With the crisis in Ukraine eclipsing the rest of the international news, you’d never know that the annual conference of the American Israel Public Affairs Committee (AIPAC) unfolded in Washington this week. That’s bad news for Prime Minister Benjamin Netanyahu, whose latest warnings about the imminent Iranian nuclear bomb—a bomb that’s been “imminent” since the 1990s—went mostly unheard. But it’s also bad news for President Obama and Secretary of State John Kerry, who are planning to unveil their plan for a framework for a two-state solution. Obama met with Netanyahu, of course, and later this month he’ll meet with President Mahmoud Abbas of the Palestinian Authority.
The big problem for AIPAC, of course, is that they spent all their political capital earlier this year, in vain, trying to impose new sanctions on Iran. Those sanctions would have destroyed the US-Iran talks with the P5+1 and wrecked the chances of a solution to the Iranian nuclear issue. It’s not often that AIPAC loses so badly, but lose they did, and it didn’t win them any favors with the Obama administration. They’re still worried about Iran, of course, but with the Obama-Kerry plan about to be unveiled, AIPAC has to refocus on its core issue, namely, Israel and the Palestinians. As the Jewish Telegraph Agency put it, "in the wake of battles over Iran sanctions legislation that pitted the pro-Israel lobbying powerhouse against the White House, many congressional Democrats and liberals more generally, AIPAC’s traditional emphasis on Israel as a bipartisan issue has taken on added urgency.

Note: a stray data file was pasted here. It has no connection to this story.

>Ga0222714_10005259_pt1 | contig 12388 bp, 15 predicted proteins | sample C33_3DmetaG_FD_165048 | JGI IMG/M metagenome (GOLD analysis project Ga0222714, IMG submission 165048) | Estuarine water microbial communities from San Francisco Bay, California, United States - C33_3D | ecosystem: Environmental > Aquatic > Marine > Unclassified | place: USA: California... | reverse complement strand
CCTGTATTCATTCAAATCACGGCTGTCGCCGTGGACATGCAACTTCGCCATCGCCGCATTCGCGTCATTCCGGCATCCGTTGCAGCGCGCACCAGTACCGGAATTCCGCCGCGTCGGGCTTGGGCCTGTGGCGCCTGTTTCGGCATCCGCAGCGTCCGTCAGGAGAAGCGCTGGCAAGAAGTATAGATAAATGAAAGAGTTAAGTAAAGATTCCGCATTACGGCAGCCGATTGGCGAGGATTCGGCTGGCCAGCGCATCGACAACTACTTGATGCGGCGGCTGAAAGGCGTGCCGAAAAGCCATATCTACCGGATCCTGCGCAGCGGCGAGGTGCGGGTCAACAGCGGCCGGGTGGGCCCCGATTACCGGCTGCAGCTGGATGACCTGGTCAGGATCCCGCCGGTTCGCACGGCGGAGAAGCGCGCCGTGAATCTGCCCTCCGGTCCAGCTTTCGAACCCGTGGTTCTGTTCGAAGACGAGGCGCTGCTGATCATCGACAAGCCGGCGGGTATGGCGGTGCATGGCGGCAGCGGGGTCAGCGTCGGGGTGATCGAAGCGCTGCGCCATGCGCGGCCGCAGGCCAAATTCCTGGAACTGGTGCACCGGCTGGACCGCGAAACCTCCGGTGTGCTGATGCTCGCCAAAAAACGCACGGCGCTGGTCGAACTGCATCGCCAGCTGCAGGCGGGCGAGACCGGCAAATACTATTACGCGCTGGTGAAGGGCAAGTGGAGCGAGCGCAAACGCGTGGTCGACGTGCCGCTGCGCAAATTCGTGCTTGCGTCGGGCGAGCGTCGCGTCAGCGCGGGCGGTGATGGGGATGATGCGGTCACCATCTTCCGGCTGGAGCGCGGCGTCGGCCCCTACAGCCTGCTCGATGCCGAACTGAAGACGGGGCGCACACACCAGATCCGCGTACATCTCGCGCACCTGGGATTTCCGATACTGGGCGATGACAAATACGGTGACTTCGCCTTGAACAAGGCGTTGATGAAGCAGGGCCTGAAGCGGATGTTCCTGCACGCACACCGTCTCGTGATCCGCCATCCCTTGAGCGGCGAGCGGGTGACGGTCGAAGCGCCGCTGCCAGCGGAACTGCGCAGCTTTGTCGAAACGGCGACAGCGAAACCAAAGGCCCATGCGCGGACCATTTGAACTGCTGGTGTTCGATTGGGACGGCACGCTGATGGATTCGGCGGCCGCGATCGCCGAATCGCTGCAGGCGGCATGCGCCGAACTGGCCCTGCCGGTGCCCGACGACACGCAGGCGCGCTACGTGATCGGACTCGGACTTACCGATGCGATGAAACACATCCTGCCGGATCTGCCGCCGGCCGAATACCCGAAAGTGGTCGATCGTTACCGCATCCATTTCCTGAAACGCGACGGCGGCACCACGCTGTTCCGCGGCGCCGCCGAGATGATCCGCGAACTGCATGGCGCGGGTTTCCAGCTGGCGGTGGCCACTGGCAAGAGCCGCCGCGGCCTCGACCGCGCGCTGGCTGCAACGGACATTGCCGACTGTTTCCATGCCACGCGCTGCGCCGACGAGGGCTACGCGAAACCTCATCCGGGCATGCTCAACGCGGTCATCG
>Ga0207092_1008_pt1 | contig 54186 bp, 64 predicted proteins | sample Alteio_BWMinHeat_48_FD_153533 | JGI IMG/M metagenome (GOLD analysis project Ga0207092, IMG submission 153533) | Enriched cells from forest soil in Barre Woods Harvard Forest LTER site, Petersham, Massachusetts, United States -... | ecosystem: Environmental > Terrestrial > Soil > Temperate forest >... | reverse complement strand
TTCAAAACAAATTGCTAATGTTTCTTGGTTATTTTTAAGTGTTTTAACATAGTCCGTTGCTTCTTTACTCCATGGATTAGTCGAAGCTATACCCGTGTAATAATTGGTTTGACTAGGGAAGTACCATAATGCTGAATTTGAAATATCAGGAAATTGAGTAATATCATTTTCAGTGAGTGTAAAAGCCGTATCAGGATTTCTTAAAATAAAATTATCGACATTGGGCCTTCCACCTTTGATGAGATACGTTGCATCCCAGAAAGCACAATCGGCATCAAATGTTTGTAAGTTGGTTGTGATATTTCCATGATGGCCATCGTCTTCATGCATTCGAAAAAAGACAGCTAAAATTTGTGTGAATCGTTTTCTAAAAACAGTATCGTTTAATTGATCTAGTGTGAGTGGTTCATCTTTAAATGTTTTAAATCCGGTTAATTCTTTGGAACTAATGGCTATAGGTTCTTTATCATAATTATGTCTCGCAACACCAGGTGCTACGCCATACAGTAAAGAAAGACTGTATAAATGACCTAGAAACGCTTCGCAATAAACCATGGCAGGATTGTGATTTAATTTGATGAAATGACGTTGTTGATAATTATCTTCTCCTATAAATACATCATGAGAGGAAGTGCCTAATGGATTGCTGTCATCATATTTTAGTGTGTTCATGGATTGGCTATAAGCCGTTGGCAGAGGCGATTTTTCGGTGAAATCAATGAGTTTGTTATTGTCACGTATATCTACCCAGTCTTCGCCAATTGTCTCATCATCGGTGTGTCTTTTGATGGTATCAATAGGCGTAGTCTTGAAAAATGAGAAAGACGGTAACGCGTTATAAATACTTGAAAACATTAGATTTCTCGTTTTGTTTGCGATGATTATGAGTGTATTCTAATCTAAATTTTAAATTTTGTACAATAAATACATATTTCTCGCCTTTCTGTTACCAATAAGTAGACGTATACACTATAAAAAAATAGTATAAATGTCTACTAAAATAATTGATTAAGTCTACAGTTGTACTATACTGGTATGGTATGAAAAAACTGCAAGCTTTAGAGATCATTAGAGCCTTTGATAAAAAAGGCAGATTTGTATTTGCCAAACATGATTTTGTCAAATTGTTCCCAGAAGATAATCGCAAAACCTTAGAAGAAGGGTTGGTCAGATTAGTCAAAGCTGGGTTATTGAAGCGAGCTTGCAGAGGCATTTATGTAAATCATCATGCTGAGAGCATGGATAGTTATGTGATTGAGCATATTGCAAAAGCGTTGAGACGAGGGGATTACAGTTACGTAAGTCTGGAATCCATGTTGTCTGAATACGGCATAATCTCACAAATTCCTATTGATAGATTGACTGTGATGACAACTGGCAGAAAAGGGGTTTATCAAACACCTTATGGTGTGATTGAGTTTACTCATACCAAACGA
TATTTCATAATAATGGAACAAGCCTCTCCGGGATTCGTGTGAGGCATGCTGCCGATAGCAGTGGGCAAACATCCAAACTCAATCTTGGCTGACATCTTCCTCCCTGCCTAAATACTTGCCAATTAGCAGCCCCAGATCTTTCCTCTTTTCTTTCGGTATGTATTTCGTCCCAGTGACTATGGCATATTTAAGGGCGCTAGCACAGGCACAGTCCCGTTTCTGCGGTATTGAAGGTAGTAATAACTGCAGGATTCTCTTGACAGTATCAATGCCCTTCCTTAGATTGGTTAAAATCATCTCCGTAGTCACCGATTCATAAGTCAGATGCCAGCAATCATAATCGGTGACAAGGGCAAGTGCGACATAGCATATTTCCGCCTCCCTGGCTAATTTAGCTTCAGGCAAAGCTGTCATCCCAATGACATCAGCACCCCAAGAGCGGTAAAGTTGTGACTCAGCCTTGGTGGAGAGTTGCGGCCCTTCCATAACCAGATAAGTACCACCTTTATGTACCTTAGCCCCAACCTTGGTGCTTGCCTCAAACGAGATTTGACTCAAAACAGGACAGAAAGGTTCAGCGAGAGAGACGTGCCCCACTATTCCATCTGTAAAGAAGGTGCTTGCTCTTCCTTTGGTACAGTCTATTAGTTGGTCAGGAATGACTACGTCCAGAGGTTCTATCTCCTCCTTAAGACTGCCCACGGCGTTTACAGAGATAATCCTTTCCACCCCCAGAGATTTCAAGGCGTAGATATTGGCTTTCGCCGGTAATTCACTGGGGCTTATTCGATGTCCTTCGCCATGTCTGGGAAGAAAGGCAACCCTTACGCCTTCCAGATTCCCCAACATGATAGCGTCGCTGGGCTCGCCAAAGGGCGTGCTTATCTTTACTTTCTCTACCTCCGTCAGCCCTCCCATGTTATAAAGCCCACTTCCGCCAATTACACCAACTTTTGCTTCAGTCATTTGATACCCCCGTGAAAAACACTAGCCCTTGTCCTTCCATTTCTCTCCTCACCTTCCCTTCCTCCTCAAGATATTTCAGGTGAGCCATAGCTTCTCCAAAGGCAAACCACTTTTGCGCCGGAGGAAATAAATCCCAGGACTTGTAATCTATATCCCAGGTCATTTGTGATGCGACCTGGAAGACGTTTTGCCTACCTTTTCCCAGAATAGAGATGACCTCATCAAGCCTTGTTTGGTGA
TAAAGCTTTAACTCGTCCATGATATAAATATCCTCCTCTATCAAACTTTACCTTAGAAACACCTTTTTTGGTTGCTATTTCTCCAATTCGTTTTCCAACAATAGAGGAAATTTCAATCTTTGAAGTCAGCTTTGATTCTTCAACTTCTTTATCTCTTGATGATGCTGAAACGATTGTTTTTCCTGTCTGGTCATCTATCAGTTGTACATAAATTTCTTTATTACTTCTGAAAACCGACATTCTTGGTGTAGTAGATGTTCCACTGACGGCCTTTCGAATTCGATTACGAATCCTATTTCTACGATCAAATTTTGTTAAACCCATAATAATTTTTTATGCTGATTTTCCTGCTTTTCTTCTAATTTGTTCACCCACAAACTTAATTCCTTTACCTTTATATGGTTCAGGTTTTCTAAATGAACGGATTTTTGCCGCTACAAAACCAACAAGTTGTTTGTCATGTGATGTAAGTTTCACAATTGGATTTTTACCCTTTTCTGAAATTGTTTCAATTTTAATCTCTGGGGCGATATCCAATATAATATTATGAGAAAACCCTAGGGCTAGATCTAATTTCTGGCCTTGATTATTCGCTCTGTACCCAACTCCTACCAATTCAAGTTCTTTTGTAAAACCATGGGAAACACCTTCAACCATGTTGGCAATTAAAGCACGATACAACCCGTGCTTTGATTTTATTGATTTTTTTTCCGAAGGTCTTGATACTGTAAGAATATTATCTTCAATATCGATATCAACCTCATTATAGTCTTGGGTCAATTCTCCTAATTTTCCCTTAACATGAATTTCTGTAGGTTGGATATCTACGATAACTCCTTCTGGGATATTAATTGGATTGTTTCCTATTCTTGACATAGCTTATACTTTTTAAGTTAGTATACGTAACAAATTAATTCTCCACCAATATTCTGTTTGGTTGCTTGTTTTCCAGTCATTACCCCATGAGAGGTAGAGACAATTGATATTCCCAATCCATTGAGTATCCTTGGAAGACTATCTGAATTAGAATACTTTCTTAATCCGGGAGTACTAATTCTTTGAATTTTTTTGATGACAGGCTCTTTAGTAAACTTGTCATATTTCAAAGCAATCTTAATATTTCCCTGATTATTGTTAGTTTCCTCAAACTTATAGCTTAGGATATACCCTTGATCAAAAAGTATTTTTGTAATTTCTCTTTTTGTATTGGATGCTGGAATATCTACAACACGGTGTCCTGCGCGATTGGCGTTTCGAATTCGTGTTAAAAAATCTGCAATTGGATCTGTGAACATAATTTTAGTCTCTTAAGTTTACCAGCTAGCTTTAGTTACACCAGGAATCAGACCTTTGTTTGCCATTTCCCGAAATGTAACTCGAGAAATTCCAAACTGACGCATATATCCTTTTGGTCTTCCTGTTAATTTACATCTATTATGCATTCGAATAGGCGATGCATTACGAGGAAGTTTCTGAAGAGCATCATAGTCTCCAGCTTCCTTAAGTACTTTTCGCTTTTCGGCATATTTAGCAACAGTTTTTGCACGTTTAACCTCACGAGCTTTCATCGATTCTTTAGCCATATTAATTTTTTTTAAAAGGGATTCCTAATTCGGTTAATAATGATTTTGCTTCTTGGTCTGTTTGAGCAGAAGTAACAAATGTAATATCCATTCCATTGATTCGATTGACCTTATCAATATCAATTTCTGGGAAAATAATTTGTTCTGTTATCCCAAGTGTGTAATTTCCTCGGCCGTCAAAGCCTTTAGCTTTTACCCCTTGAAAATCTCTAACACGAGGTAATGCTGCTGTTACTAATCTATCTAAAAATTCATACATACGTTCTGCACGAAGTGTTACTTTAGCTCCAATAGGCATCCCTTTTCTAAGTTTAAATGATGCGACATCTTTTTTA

But AIPAC itself is split, and it’s being challenged from the left by groups such as J Street and from the right by ultra-hardliners such as the Republican Jewish Coalition and its patron, Sheldon Adelson. In addition, there’s a new move afoot to create yet another pro-Israel organization, on the far right, that would explicitly oppose a two-state solution of any kind. As reported by the Jerusalem Post, one of its would-be founders expressed the purpose this way:
J Street supports a state of all its citizens, and AIPAC supports a two-state solution…. This has created a situation in which those of us who think that the establishment of a Palestinian state would be a disaster have no way to express this, and there is no organization that will communicate our protestations to the administration in Washington.
That sort of fragmentation can only further weaken both AIPAC and the Israel lobby more broadly. Politico, noting the splits within and about AIPAC, wrote: